Abbasi has claimed in a statement that prisoners were abused
within hours of arriving. "We were made to sit on our heels, one foot
over the other, supported by one foot's toes alone, for hours. Some of
us were old, weak, fatigued, and injured - they were the ones to drop
first in the searing Caribbean heat."
Described by the Pentagon as the "worst of the worst" from
Al-Qaeda and the Taliban, the images of prisoners such as Abbasi
dressed in orange jumpsuits, their heads shaved and shackled by their
wrists and ankles, shocked the world. Within a day, Donald Rumsfeld,
then US defence secretary, announced that the Geneva conventions would
not apply to what were now called "enemy combatants".
Last week, Europe's leading watchdog on human rights alleged that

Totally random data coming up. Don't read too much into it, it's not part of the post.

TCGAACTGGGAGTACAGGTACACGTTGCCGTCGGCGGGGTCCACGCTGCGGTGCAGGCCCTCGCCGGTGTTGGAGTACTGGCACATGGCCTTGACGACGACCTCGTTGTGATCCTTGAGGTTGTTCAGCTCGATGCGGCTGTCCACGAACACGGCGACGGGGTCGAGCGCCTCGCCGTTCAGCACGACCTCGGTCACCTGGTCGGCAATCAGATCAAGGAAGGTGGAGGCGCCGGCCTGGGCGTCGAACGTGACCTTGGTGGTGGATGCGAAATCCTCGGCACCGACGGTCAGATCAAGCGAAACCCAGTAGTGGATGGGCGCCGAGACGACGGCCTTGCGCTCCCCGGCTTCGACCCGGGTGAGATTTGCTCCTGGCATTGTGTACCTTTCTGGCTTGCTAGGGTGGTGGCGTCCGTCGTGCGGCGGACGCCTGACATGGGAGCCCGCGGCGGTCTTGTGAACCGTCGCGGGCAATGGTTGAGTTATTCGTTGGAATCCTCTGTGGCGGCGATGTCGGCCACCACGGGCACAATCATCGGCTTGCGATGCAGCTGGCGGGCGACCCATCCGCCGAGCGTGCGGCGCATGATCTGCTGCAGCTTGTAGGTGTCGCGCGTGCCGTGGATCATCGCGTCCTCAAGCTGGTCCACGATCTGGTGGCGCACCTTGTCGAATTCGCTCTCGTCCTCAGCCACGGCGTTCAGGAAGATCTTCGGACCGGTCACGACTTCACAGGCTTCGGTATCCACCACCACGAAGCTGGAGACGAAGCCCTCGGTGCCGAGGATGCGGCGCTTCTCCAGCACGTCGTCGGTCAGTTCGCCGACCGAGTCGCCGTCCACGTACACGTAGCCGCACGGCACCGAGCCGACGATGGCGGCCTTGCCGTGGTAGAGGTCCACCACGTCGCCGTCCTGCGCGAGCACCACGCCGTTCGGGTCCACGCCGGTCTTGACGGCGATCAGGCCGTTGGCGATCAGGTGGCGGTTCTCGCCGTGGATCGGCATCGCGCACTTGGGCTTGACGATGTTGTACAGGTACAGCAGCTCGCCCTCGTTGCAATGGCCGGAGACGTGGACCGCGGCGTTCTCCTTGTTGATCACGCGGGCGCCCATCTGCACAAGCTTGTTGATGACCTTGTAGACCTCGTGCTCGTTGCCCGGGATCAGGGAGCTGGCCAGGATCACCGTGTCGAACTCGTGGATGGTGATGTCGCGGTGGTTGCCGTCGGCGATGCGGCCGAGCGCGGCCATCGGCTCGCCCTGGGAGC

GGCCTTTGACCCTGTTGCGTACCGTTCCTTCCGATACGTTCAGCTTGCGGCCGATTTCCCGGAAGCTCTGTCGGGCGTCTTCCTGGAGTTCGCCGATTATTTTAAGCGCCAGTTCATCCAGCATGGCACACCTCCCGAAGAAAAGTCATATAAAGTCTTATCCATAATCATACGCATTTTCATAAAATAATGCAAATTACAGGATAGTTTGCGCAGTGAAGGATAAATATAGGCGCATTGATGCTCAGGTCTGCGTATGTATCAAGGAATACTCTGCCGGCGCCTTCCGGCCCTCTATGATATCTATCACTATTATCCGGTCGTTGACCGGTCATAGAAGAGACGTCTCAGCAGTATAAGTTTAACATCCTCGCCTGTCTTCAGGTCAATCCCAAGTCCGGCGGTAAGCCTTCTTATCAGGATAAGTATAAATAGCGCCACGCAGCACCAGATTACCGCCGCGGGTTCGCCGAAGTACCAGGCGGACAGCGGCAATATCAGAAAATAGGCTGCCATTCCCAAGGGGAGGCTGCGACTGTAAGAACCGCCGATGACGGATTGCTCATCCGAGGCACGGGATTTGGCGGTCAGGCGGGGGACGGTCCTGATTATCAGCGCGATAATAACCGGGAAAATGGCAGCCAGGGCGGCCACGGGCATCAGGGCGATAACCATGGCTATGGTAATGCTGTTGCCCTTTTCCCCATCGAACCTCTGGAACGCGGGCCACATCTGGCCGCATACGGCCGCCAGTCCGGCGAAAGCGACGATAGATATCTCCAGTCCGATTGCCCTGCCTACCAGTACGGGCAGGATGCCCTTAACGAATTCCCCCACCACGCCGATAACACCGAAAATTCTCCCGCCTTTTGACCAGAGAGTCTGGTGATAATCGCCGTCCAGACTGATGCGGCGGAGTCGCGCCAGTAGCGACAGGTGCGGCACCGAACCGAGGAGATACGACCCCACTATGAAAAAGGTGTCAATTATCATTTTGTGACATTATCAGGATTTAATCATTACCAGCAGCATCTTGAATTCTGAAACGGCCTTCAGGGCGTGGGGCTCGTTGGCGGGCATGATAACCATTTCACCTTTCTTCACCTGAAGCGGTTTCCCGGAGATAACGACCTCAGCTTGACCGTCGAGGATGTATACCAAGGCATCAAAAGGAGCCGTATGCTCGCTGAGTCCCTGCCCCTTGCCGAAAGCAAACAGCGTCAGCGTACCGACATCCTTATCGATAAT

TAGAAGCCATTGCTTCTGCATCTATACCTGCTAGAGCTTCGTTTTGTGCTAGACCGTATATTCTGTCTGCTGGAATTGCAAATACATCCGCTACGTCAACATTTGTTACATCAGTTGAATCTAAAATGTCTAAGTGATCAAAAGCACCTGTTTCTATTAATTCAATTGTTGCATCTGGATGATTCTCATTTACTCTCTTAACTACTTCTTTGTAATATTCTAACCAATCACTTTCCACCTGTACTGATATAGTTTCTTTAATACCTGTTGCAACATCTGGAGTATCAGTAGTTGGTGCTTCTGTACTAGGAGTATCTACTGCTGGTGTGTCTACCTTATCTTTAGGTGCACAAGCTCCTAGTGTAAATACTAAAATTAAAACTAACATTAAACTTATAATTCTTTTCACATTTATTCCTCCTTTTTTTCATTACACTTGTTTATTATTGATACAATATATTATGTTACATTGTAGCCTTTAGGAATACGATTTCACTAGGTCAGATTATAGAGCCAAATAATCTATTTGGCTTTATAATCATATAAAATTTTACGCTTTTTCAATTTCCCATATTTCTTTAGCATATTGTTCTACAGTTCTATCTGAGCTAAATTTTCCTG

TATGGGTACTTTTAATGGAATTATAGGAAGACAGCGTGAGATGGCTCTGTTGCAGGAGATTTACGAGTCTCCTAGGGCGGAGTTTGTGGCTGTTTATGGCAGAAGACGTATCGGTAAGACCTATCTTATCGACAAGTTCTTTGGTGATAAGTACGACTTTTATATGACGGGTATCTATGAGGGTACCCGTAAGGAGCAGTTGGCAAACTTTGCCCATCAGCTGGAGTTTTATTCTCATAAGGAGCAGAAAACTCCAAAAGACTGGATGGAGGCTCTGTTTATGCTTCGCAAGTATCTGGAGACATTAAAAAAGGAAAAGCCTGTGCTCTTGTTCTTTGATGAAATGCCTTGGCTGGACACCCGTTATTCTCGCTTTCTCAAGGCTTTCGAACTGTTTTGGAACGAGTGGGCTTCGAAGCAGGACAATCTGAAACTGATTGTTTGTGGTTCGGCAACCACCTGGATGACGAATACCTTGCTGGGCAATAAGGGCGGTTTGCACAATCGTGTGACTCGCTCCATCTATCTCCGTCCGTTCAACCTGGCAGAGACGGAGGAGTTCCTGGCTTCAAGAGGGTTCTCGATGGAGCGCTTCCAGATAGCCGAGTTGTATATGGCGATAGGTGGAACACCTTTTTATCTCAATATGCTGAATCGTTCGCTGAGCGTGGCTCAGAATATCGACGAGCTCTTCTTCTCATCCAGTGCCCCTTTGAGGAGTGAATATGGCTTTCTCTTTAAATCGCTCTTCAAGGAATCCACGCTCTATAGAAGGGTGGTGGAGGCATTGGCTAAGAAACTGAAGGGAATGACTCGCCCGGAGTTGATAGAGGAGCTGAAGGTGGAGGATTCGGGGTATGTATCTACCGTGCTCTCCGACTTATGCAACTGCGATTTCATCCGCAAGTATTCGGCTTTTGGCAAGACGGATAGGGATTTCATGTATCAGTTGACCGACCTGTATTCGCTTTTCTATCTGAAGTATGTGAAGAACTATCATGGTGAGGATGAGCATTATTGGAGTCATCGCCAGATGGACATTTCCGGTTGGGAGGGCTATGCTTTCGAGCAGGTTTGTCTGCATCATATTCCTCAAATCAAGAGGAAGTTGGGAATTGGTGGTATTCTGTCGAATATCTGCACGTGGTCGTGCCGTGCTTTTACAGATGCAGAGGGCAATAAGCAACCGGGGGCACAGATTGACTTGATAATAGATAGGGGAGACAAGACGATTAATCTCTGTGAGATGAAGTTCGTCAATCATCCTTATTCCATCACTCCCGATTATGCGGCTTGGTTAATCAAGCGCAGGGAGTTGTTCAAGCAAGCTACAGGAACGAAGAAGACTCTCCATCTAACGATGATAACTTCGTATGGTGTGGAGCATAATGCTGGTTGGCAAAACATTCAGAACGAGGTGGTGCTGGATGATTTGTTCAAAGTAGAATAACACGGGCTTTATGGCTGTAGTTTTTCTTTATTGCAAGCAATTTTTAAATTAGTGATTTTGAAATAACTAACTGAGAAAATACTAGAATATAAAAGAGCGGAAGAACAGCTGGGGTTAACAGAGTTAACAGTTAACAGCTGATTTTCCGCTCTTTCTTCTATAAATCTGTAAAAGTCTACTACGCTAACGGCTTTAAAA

European countries had breached the international convention against
torture by giving the US secret permission to use its airspace.
Thomas Hammarberg, the Council of Europe's commissioner for human
rights, said: "What happened at Guantanamo was torture and it is
illegal to provide facilities or anything to make this torture
possible. Under the law, European governments should have intervened
and should not have given permission to let these flights happen."
Gomes added: "It's clear to me that Guantanamo could not have been
created without the involvement of European countries."
Methods used at Guantanamo Bay, condemned by Britain's Court of
Appeal as a legal "black hole" and as a "monstrous failure of justice"
by one law lord, have included the prolonged use of isolation, sleep
deprivation, and use of stress positions. "These are methods that have
been declared as unlawful by the European Court of Human Rights,"
The military flight plans show that all key flights arriving in
Guantanamo had come across European airspace either through Spain or
the Incirlik airbase in southeastern Turkey. The Sunday Times compared
the military flight plans against a database compiled by Reprieve, the
British-based charity that represents Guantanamo prisoners, of when